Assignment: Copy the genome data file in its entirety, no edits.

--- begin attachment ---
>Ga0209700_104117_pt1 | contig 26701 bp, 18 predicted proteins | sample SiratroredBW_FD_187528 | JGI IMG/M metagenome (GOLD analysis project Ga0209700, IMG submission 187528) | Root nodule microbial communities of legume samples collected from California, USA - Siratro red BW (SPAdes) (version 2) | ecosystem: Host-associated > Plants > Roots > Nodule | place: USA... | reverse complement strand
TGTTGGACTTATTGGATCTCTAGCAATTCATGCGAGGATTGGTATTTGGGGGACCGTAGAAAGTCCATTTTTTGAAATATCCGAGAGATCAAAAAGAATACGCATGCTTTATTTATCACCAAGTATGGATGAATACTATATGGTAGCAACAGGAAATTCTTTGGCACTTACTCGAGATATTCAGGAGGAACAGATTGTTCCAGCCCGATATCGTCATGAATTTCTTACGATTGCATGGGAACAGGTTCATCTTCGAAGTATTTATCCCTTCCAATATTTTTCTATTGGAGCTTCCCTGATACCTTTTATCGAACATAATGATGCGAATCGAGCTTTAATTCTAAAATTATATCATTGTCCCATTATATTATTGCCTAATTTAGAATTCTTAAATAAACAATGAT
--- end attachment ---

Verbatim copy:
>Ga0209700_104117_pt1 | contig 26701 bp, 18 predicted proteins | sample SiratroredBW_FD_187528 | JGI IMG/M metagenome (GOLD analysis project Ga0209700, IMG submission 187528) | Root nodule microbial communities of legume samples collected from California, USA - Siratro red BW (SPAdes) (version 2) | ecosystem: Host-associated > Plants > Roots > Nodule | place: USA... | reverse complement strand
TGTTGGACTTATTGGATCTCTAGCAATTCATGCGAGGATTGGTATTTGGGGGACCGTAGAAAGTCCATTTTTTGAAATATCCGAGAGATCAAAAAGAATACGCATGCTTTATTTATCACCAAGTATGGATGAATACTATATGGTAGCAACAGGAAATTCTTTGGCACTTACTCGAGATATTCAGGAGGAACAGATTGTTCCAGCCCGATATCGTCATGAATTTCTTACGATTGCATGGGAACAGGTTCATCTTCGAAGTATTTATCCCTTCCAATATTTTTCTATTGGAGCTTCCCTGATACCTTTTATCGAACATAATGATGCGAATCGAGCTTTAATTCTAAAATTATATCATTGTCCCATTATATTATTGCCTAATTTAGAATTCTTAAATAAACAATGAT